Earlier in the article, I spoke about horizontal progression in MMORPG design. The best way I can think to describe it first starts with another form of progression – vertical. Vertical progression is gaining power i.e., achieving a character level or getting a higher item level of gear, while horizontal progression is adding something that compliments your existing skillset in some way. Many popular MMOs today focus exclusively on vertical progression – one I immediately think of is World of Warcraft. WoW has a laser focus on verticality in character and gear progression – every expansion feeds that beast. They have relied on a “borrowed power” design formula that is downright disappointing. While the latest expansion has them admitting this and looking to change it in the future, I remain skeptical. The biggest example of this type of design in their game I can think of is what happened at the end of the Legion expansion – players spent the entire expansion acquiring and customizing their artifact weapon only to end up with a stat stick with limited usefulness when it was all over. Battle for Azeroth tried to incorporate horizontal elements in gear progression but the overarching result was a high dependency on randomness (i.e., RNG) and uninteresting choices. It fell short of grabbing my attention and was one of the most frustrating parts of the content. Based on what we know now, I feel Ashes of Creation may have a leg up as they are building horizontal progression into the very core of their design through the augmentation system. It’s been said many times that the secondary archetype choice a player will make is a form of horizontal progression as this will allow them to change the nature of the base skills of their primary archetype. Right there, I can immediately tell that this system is most certainly not the throwaway systems of the past. Speculating I envision the system we get at launch may have a more preliminary number of choices, but over time more would become available through discovery. The horizontal options don’t stop there as augmentations could be sourced from other parts of the game besides archetype – social organization, religion or maybe even race. Additionally, depending on weapon choice, a player could also choose to progress those skills as part of their build. While this level of depth is great on paper, there’s a few things that Intrepid must get right. Players feel rewarded for achieving vertical progression so that should be a component that is balanced along with the customization opportunities with horizontal progression – not as easy as it sounds. The danger in having so many ways to tune your character as well is the paradox of the “orgy of choice.” What I mean is sometimes is that too many choices can lead to some choices lacking viability in any character build. Just as class fantasy needs a distinct path, the specific progression options should also have that level of precision. Of course, testing and evolution of the game experience is going to allow the developers to refine the product but less is more. Any seasoned WoW player will recall the huge skill purge that Blizzard did a few years ago (RIP exorcism). That said, Intrepid should focus on preventing skill bloat from happening before it starts. I think this could be accomplished successfully by giving the progression choices relevance and meaning. Quality over quantity, focus on making the must-have skills the best version of themselves and deprioritize the nice-to-have ones. A skill or augment needs to have a purpose in the larger design, reinforcing the class fantasy and the role a character will play. Far more player satisfaction will be gained by having meaningful choices than character progression systems that read like the control panel of the space shuttle. Foundationally, I see evidence this is how the design is leading as the developers have talked about risk vs. reward and specialization being major design components throughout the game’s various systems including character progression.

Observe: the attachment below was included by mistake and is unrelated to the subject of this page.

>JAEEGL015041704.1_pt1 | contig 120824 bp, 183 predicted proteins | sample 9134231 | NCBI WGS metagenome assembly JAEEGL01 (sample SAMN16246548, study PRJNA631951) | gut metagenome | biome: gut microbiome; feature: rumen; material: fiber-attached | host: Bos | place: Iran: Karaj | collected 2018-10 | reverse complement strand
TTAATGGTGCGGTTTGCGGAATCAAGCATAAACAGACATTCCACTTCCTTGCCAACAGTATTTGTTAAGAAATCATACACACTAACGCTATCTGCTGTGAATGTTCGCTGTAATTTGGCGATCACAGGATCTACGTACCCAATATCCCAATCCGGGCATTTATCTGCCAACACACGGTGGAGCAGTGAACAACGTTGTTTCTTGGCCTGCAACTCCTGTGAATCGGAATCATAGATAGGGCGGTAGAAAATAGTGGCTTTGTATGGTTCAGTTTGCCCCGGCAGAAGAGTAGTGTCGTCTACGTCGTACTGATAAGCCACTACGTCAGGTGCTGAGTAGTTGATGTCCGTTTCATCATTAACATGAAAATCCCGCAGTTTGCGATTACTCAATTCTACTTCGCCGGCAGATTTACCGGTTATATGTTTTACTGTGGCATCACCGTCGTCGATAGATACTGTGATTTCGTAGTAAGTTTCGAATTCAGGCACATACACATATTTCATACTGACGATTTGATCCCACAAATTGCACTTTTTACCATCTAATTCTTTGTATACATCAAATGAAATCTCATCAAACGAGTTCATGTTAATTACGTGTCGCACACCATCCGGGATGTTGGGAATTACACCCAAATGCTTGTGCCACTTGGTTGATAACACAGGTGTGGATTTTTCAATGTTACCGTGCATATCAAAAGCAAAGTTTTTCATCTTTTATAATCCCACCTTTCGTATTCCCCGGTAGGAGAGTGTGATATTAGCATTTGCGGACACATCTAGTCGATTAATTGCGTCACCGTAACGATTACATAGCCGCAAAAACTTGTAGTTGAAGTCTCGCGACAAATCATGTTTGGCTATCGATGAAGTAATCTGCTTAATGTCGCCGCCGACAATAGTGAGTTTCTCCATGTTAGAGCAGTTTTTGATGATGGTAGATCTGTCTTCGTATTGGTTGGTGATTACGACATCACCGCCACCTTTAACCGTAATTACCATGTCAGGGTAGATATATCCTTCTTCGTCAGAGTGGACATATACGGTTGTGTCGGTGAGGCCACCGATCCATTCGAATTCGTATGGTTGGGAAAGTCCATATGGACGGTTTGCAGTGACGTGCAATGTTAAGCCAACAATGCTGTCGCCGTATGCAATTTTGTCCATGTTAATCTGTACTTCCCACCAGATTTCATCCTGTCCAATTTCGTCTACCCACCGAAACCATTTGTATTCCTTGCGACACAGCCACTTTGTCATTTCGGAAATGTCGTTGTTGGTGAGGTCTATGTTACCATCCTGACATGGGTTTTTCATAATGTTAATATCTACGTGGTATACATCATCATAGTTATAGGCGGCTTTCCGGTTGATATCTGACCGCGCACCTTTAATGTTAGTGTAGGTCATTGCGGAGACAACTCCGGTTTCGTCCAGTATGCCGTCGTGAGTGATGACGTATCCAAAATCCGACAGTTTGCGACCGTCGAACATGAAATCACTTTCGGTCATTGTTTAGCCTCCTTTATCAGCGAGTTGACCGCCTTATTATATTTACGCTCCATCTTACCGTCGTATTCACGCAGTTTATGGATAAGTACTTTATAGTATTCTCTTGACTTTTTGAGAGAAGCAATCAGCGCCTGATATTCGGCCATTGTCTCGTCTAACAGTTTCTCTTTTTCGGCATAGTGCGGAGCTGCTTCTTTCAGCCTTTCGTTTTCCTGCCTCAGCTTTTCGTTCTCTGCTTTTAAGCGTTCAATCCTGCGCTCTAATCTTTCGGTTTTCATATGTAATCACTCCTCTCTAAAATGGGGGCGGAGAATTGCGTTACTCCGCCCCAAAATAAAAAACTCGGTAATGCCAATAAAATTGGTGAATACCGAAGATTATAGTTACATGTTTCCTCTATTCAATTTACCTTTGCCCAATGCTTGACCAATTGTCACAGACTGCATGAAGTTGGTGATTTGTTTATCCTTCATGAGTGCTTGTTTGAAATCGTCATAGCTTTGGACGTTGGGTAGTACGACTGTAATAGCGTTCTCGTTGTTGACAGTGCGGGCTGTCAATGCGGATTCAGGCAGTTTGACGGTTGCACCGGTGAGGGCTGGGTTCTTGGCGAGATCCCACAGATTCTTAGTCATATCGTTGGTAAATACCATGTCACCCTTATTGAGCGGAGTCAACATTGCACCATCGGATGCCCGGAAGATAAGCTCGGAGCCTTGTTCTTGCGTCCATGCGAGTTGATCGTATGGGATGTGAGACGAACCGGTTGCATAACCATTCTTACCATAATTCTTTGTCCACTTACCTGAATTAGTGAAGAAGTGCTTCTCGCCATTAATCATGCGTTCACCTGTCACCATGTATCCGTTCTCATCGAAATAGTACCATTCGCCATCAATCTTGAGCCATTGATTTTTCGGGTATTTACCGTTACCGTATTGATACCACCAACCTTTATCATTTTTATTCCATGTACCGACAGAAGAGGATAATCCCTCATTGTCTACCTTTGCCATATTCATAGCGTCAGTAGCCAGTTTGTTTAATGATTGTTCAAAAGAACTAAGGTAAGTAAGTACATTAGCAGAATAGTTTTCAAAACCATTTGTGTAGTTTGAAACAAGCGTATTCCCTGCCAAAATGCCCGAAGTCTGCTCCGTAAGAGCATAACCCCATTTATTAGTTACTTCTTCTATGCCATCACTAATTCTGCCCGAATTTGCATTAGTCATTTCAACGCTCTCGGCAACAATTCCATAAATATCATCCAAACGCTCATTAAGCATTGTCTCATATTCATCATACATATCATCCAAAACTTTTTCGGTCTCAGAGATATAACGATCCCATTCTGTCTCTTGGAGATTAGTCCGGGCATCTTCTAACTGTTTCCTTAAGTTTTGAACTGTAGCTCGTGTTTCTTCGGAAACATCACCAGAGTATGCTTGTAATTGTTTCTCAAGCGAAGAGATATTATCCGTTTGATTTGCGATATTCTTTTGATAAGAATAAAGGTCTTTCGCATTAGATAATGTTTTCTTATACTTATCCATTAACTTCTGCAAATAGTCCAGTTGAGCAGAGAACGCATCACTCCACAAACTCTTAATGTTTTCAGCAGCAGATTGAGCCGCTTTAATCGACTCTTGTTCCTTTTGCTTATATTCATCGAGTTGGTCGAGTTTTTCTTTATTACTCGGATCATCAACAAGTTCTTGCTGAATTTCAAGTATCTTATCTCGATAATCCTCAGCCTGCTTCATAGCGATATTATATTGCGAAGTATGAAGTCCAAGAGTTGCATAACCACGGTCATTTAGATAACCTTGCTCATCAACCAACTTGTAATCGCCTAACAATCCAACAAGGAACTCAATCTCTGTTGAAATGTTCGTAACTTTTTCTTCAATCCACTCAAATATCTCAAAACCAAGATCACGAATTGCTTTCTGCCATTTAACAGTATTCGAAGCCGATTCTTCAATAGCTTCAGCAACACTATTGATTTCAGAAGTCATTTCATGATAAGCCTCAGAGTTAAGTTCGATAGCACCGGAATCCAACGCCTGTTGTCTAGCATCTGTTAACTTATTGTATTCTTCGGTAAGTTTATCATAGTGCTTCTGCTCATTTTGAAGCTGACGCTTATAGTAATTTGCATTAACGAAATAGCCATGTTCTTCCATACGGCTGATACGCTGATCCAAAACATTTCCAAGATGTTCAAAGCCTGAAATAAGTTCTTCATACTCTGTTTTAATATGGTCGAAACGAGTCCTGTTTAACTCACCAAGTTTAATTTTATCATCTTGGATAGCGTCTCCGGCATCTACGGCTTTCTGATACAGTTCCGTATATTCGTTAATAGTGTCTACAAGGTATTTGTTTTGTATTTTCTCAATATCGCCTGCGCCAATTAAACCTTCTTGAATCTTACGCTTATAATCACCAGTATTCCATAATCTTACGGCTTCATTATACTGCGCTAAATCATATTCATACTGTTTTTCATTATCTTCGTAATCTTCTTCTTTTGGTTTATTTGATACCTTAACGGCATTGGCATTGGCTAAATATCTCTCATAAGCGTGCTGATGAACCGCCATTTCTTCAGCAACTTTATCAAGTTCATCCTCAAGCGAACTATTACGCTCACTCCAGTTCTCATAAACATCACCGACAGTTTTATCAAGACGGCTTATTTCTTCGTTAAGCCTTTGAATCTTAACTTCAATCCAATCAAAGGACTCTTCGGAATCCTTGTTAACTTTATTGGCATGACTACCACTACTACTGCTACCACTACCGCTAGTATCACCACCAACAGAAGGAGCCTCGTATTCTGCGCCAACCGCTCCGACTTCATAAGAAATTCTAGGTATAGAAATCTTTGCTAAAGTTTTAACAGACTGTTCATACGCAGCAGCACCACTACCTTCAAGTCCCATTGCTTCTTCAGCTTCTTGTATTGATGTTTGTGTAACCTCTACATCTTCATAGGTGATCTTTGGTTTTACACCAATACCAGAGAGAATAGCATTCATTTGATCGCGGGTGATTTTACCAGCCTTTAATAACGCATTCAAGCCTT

It’s Party Time

A discussion about progression in an MMORPG would be remiss if it only considered individual character advancement. The dynamics of group content and how characters of different types interact is extremely important to the conversation. I brought it up in the prior section, but it bears repetition – relevance and meaning. In addition to being a significant part of community building in an MMO as I